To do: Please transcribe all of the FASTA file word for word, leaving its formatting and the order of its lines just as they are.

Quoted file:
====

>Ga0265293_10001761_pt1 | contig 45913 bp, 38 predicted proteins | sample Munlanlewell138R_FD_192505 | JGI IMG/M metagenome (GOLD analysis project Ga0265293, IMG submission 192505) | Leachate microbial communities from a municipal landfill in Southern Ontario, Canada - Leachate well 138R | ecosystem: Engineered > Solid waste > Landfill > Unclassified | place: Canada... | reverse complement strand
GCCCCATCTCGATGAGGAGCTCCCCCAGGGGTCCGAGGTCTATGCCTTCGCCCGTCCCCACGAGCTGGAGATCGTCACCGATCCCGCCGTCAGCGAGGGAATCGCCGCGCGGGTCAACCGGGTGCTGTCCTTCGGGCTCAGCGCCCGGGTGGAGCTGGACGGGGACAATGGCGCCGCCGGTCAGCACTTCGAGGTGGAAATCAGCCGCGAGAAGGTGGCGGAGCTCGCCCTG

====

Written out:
>Ga0265293_10001761_pt1 | contig 45913 bp, 38 predicted proteins | sample Munlanlewell138R_FD_192505 | JGI IMG/M metagenome (GOLD analysis project Ga0265293, IMG submission 192505) | Leachate microbial communities from a municipal landfill in Southern Ontario, Canada - Leachate well 138R | ecosystem: Engineered > Solid waste > Landfill > Unclassified | place: Canada... | reverse complement strand
GCCCCATCTCGATGAGGAGCTCCCCCAGGGGTCCGAGGTCTATGCCTTCGCCCGTCCCCACGAGCTGGAGATCGTCACCGATCCCGCCGTCAGCGAGGGAATCGCCGCGCGGGTCAACCGGGTGCTGTCCTTCGGGCTCAGCGCCCGGGTGGAGCTGGACGGGGACAATGGCGCCGCCGGTCAGCACTTCGAGGTGGAAATCAGCCGCGAGAAGGTGGCGGAGCTCGCCCTG